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Re: Suicide at Sea and captain charged
I've read the original account and the comments on this thread. I think the story itself is shocking, and many of the responses on the thread dismaying.
Assuming that the main facts are reported accurately, these are the key points:
• The victim was sick when he boarded. Severe foot and ankle swelling pointed towards a serious medical problem. I don't fault the captain for being unable to diagnose the nature of the medical problem, but the presence of a medical problem--not simply physical "unfitness"--was obvious
• The victim started vomiting almost immediately once they were under way. Within 24 hrs, he was hallucinating (before the scopolamine). Hallucinations aren't a sign of a bad personality or bad character--they are a sign of illness. Again, I don't fault the captain for being unable to diagnose the exact reason for the hallucinations--but he knew that he had a crew member with a baseline medical problem who was deteriorating seriously, and with no clear path to improvement.
• Here are some points that captain could not be expected to have known, but that are useful in understanding what happened: The leg swelling might have been due to vein disease in the victim's legs, but more likely pointed to kidney, liver or severe heart disease. Liver or kidney disease would have predisposed the victim to internal chemical (metabolic) abnormalities that would have been likely to affect his mental processes. Superimpose the prolonged vomiting, and he was almost certainly delirious, i.e., in a state of "reduced awareness of and responsiveness to the environment, which may be manifested as disorientation, incoherence, and memory disturbance and often marked by hallucinations, delusions, and a dream-like state". His reported behavior is completely consistent with this.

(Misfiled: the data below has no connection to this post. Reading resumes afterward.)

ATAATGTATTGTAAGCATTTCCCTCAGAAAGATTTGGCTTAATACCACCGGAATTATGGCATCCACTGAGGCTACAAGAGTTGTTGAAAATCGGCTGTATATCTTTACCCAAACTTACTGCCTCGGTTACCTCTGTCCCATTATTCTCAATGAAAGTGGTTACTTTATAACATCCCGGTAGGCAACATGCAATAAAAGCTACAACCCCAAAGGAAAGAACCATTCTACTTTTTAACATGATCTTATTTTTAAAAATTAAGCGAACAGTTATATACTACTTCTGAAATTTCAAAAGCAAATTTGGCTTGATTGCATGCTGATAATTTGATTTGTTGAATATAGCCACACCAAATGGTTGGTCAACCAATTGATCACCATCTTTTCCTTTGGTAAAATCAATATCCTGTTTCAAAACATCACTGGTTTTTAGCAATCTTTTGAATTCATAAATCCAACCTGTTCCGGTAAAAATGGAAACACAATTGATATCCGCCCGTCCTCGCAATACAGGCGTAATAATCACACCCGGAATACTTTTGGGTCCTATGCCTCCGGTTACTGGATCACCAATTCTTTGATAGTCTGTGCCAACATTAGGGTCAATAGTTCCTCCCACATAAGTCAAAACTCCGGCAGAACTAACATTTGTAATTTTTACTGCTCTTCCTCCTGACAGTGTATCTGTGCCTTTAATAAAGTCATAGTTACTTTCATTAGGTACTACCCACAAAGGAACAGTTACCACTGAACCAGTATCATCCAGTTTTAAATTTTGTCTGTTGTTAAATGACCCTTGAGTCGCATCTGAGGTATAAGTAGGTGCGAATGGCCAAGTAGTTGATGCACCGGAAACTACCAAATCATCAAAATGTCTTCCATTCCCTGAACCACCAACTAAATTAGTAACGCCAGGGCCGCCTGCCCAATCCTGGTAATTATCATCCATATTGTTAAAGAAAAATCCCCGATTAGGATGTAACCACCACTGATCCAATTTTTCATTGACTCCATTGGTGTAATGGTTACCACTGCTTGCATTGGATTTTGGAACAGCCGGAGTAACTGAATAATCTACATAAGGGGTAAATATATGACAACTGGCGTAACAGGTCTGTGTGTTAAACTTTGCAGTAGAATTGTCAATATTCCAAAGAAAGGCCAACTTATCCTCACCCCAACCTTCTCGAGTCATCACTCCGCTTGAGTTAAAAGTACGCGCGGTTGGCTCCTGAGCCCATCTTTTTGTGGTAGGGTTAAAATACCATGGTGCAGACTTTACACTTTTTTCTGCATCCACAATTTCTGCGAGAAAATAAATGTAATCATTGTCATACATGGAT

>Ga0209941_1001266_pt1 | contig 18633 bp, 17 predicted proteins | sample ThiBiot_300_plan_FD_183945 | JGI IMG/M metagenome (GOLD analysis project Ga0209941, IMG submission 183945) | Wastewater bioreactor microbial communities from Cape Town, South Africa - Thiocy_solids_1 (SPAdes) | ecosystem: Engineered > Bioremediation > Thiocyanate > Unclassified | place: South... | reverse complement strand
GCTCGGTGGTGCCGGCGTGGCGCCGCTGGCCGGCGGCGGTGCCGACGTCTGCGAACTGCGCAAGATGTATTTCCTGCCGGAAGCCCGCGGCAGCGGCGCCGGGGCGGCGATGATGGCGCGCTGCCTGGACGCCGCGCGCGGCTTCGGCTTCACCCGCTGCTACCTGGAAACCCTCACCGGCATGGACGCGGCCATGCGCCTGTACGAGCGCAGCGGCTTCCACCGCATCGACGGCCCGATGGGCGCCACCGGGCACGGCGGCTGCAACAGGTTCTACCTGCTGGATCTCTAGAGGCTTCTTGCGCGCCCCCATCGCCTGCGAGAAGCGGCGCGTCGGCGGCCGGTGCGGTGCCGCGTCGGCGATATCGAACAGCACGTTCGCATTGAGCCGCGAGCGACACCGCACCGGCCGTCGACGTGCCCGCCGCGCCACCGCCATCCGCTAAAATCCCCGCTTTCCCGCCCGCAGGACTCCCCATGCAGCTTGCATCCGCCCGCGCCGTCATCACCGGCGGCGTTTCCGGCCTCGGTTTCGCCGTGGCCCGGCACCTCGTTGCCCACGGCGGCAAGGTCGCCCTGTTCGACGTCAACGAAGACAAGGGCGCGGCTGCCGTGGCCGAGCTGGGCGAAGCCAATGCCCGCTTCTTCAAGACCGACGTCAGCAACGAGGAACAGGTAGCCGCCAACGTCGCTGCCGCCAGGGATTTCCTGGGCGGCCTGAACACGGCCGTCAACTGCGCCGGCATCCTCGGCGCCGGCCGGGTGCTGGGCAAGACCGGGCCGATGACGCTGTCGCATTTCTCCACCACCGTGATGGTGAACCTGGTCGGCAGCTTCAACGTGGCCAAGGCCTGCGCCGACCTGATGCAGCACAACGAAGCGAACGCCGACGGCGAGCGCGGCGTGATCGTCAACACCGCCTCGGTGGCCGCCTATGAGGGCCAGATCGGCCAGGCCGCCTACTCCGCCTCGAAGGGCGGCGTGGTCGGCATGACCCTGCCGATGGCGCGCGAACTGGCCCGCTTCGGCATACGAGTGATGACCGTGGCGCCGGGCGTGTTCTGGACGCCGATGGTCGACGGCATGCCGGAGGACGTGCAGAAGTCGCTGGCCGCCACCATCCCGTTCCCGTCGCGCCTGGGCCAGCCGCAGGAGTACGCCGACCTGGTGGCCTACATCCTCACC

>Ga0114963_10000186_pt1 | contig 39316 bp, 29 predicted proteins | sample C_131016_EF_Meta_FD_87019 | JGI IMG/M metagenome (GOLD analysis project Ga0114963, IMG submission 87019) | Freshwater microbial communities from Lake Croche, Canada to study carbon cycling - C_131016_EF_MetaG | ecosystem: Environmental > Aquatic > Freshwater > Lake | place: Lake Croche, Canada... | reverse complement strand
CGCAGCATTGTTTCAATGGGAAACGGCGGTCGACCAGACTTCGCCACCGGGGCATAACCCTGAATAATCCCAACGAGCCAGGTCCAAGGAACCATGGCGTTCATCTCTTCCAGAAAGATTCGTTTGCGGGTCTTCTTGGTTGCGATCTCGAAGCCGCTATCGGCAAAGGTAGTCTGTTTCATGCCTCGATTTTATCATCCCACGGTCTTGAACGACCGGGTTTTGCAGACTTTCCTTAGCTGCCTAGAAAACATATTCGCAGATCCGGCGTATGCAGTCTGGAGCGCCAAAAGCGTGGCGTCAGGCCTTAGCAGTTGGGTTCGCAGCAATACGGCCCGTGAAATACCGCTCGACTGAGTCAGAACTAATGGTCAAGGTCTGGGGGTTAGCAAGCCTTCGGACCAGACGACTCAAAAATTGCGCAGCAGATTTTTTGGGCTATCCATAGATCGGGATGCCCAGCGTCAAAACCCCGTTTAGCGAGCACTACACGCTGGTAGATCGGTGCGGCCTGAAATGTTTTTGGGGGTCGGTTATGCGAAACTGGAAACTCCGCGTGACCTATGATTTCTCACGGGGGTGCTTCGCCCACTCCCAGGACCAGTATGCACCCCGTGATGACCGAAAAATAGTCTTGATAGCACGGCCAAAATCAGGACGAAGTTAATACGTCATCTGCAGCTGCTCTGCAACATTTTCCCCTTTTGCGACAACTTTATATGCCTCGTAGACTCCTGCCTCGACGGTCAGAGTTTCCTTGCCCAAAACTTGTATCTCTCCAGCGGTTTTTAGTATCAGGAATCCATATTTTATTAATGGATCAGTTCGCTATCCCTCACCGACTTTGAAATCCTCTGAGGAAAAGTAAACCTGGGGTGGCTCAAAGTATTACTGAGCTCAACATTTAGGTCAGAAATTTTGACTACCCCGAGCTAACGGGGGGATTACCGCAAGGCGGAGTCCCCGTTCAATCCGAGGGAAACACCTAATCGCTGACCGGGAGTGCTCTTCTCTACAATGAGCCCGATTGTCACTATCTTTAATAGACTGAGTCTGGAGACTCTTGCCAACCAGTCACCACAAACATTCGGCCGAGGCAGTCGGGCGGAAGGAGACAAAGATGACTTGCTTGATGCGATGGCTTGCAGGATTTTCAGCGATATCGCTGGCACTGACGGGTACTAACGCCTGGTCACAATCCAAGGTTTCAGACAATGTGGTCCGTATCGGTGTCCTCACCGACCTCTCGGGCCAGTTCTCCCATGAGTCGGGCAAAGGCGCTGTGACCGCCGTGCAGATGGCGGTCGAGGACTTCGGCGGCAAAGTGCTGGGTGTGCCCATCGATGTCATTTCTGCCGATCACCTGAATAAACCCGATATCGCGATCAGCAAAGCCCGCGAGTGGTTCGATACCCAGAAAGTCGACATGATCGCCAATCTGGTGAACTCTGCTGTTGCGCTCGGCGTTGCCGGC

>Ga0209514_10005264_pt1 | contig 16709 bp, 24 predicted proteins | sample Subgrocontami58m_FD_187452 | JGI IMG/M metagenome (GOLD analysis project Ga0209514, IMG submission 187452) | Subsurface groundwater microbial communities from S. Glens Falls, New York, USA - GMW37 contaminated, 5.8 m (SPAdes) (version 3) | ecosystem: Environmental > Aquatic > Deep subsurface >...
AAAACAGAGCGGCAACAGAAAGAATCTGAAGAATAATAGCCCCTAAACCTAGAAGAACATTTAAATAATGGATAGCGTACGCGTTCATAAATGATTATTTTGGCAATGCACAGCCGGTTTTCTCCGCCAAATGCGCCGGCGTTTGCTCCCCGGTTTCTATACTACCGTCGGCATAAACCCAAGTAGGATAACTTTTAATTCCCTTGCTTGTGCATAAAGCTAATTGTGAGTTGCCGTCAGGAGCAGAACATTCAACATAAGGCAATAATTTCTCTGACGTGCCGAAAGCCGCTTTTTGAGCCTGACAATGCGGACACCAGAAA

• In other words, the victim was sick, seriously so, and his confusion and behavior were not voluntary, or even primarily psychiatric in nature, but were consequences of his medical illness. Again, I don't fault the captain for being unable to diagnose the exact problem, or to be able to sort out whether it were psychiatric or medical (not that that should matter) but he knew that he had a crew member with a serious, worsening problem with a medical component to it. His failure to return to port, or to call the Coast Guard and ask for assistance with the medical emergency, were serious failures, and he is responsible for the consequences of these failures.
• Next, during the final "confrontation", the captain appears to have treated the victim as though he were dealing with a mentally competent mutineer instead of a badly confused, seriously ill, crew-member. Threats don't de-escalate such situations. "Reasoning" doesn't resolve such situations. De-escalation, seeming (if deceptive) acquiescence, and a calming approach can work, or at least buy time. The captain's conduct worsened the situation
• The failure to attempt the MOB rescue, and the other obviously deceptive measures that the captain took after the fact speak for themselves.
In sum--at least 3 major derelictions of a captain's duty, plus active deception afterwards. I won't be surprised if he is tried and convicted, and I'll have little sympathy for him.